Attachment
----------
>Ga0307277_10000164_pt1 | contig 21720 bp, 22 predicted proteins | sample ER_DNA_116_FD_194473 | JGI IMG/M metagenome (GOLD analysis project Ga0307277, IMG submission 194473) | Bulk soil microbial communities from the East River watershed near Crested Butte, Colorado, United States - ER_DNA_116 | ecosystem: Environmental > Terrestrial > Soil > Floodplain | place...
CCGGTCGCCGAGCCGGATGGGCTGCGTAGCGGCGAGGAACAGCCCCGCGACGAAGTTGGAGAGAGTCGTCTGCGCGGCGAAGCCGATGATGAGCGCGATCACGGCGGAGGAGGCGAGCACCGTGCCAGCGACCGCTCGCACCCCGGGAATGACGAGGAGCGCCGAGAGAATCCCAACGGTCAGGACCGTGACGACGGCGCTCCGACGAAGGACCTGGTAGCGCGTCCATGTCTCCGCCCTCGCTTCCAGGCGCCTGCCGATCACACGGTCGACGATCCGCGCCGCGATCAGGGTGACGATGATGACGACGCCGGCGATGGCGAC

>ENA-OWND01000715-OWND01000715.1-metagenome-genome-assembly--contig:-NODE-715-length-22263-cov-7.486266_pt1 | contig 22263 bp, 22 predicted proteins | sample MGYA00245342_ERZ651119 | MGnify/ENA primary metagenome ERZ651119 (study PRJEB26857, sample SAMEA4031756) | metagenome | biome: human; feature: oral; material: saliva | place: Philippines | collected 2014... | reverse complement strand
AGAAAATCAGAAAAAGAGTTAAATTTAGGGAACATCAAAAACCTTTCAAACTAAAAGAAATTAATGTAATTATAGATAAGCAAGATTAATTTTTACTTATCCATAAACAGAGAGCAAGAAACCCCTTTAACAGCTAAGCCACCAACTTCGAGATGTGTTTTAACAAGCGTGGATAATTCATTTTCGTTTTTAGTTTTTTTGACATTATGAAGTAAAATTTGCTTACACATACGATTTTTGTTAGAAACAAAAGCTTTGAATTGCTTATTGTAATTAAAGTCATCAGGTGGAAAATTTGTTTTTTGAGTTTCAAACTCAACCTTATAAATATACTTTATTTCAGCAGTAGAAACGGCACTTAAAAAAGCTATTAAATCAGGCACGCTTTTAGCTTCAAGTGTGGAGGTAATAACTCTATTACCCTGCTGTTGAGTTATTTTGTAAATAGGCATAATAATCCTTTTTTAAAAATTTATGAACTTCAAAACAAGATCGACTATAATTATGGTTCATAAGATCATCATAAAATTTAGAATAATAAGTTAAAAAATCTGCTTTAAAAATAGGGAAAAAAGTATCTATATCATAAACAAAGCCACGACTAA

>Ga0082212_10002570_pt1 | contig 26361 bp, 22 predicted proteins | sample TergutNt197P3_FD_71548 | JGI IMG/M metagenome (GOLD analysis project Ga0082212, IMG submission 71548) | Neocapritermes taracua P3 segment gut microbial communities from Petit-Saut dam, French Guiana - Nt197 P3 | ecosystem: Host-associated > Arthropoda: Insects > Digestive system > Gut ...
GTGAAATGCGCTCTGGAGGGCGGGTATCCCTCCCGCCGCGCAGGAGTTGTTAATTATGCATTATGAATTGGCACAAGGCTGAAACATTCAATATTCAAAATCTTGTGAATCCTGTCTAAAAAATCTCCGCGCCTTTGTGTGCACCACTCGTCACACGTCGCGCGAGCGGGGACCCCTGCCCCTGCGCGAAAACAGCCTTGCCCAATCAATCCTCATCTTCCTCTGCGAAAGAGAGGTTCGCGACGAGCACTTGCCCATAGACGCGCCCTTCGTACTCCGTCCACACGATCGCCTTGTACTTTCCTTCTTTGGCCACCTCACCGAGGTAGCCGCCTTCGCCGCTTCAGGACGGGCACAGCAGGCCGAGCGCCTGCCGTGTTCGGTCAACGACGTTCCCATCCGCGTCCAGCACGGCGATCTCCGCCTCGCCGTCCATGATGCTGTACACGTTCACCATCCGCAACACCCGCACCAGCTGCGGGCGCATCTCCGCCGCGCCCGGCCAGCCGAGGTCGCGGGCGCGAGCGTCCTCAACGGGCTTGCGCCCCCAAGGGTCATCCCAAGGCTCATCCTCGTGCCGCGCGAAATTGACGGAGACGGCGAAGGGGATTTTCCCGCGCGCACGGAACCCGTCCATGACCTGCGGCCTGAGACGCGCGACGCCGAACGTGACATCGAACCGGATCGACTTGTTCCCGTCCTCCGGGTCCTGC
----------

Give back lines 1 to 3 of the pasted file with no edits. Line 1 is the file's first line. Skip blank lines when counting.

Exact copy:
>Ga0307277_10000164_pt1 | contig 21720 bp, 22 predicted proteins | sample ER_DNA_116_FD_194473 | JGI IMG/M metagenome (GOLD analysis project Ga0307277, IMG submission 194473) | Bulk soil microbial communities from the East River watershed near Crested Butte, Colorado, United States - ER_DNA_116 | ecosystem: Environmental > Terrestrial > Soil > Floodplain | place...
CCGGTCGCCGAGCCGGATGGGCTGCGTAGCGGCGAGGAACAGCCCCGCGACGAAGTTGGAGAGAGTCGTCTGCGCGGCGAAGCCGATGATGAGCGCGATCACGGCGGAGGAGGCGAGCACCGTGCCAGCGACCGCTCGCACCCCGGGAATGACGAGGAGCGCCGAGAGAATCCCAACGGTCAGGACCGTGACGACGGCGCTCCGACGAAGGACCTGGTAGCGCGTCCATGTCTCCGCCCTCGCTTCCAGGCGCCTGCCGATCACACGGTCGACGATCCGCGCCGCGATCAGGGTGACGATGATGACGACGCCGGCGATGGCGAC

>ENA-OWND01000715-OWND01000715.1-metagenome-genome-assembly--contig:-NODE-715-length-22263-cov-7.486266_pt1 | contig 22263 bp, 22 predicted proteins | sample MGYA00245342_ERZ651119 | MGnify/ENA primary metagenome ERZ651119 (study PRJEB26857, sample SAMEA4031756) | metagenome | biome: human; feature: oral; material: saliva | place: Philippines | collected 2014... | reverse complement strand